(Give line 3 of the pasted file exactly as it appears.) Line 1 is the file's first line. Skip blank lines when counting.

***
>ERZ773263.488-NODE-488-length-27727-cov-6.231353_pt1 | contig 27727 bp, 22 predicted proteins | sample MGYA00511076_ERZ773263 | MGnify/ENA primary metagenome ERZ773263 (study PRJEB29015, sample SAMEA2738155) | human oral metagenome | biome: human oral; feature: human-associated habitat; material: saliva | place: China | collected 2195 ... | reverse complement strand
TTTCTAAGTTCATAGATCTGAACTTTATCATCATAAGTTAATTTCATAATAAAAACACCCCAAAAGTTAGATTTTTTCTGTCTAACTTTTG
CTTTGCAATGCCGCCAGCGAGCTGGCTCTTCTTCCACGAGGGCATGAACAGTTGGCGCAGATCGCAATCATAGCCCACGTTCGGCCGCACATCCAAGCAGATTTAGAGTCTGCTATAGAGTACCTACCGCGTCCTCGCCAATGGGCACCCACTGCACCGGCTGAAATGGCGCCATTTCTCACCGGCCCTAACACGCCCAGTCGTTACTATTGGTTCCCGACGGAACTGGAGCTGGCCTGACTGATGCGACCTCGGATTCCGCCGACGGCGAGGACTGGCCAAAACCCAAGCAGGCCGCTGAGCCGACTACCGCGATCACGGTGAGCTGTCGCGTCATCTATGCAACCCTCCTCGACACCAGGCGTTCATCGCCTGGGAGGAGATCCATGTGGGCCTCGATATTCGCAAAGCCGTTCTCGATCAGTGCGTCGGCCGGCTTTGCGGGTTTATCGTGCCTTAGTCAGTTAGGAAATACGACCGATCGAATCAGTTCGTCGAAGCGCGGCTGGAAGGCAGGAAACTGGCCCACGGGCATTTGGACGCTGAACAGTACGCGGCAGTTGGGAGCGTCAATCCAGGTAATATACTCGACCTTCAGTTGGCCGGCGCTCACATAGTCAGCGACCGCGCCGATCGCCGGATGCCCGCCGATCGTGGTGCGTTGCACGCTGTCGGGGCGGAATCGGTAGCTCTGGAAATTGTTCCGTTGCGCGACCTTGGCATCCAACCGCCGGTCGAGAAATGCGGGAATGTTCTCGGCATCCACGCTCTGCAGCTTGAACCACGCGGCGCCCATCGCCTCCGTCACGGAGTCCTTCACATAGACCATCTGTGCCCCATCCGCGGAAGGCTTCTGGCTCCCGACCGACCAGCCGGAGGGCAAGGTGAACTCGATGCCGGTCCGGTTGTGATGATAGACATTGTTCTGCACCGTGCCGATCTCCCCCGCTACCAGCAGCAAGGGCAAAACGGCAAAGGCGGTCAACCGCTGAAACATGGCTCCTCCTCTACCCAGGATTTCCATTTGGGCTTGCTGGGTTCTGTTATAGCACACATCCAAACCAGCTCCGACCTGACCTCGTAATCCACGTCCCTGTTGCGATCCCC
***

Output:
CTTTGCAATGCCGCCAGCGAGCTGGCTCTTCTTCCACGAGGGCATGAACAGTTGGCGCAGATCGCAATCATAGCCCACGTTCGGCCGCACATCCAAGCAGATTTAGAGTCTGCTATAGAGTACCTACCGCGTCCTCGCCAATGGGCACCCACTGCACCGGCTGAAATGGCGCCATTTCTCACCGGCCCTAACACGCCCAGTCGTTACTATTGGTTCCCGACGGAACTGGAGCTGGCCTGACTGATGCGACCTCGGATTCCGCCGACGGCGAGGACTGGCCAAAACCCAAGCAGGCCGCTGAGCCGACTACCGCGATCACGGTGAGCTGTCGCGTCATCTATGCAACCCTCCTCGACACCAGGCGTTCATCGCCTGGGAGGAGATCCATGTGGGCCTCGATATTCGCAAAGCCGTTCTCGATCAGTGCGTCGGCCGGCTTTGCGGGTTTATCGTGCCTTAGTCAGTTAGGAAATACGACCGATCGAATCAGTTCGTCGAAGCGCGGCTGGAAGGCAGGAAACTGGCCCACGGGCATTTGGACGCTGAACAGTACGCGGCAGTTGGGAGCGTCAATCCAGGTAATATACTCGACCTTCAGTTGGCCGGCGCTCACATAGTCAGCGACCGCGCCGATCGCCGGATGCCCGCCGATCGTGGTGCGTTGCACGCTGTCGGGGCGGAATCGGTAGCTCTGGAAATTGTTCCGTTGCGCGACCTTGGCATCCAACCGCCGGTCGAGAAATGCGGGAATGTTCTCGGCATCCACGCTCTGCAGCTTGAACCACGCGGCGCCCATCGCCTCCGTCACGGAGTCCTTCACATAGACCATCTGTGCCCCATCCGCGGAAGGCTTCTGGCTCCCGACCGACCAGCCGGAGGGCAAGGTGAACTCGATGCCGGTCCGGTTGTGATGATAGACATTGTTCTGCACCGTGCCGATCTCCCCCGCTACCAGCAGCAAGGGCAAAACGGCAAAGGCGGTCAACCGCTGAAACATGGCTCCTCCTCTACCCAGGATTTCCATTTGGGCTTGCTGGGTTCTGTTATAGCACACATCCAAACCAGCTCCGACCTGACCTCGTAATCCACGTCCCTGTTGCGATCCCC